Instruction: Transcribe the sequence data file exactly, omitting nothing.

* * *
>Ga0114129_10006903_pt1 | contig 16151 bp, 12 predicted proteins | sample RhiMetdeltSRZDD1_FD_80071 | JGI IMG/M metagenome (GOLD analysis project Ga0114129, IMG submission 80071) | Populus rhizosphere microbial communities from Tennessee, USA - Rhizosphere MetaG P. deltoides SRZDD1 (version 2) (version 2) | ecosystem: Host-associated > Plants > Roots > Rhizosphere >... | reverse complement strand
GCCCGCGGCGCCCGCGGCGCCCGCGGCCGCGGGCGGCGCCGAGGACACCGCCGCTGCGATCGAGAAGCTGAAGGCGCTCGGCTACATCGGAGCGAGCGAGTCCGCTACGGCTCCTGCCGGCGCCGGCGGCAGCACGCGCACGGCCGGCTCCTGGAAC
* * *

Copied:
>Ga0114129_10006903_pt1 | contig 16151 bp, 12 predicted proteins | sample RhiMetdeltSRZDD1_FD_80071 | JGI IMG/M metagenome (GOLD analysis project Ga0114129, IMG submission 80071) | Populus rhizosphere microbial communities from Tennessee, USA - Rhizosphere MetaG P. deltoides SRZDD1 (version 2) (version 2) | ecosystem: Host-associated > Plants > Roots > Rhizosphere >... | reverse complement strand
GCCCGCGGCGCCCGCGGCGCCCGCGGCCGCGGGCGGCGCCGAGGACACCGCCGCTGCGATCGAGAAGCTGAAGGCGCTCGGCTACATCGGAGCGAGCGAGTCCGCTACGGCTCCTGCCGGCGCCGGCGGCAGCACGCGCACGGCCGGCTCCTGGAAC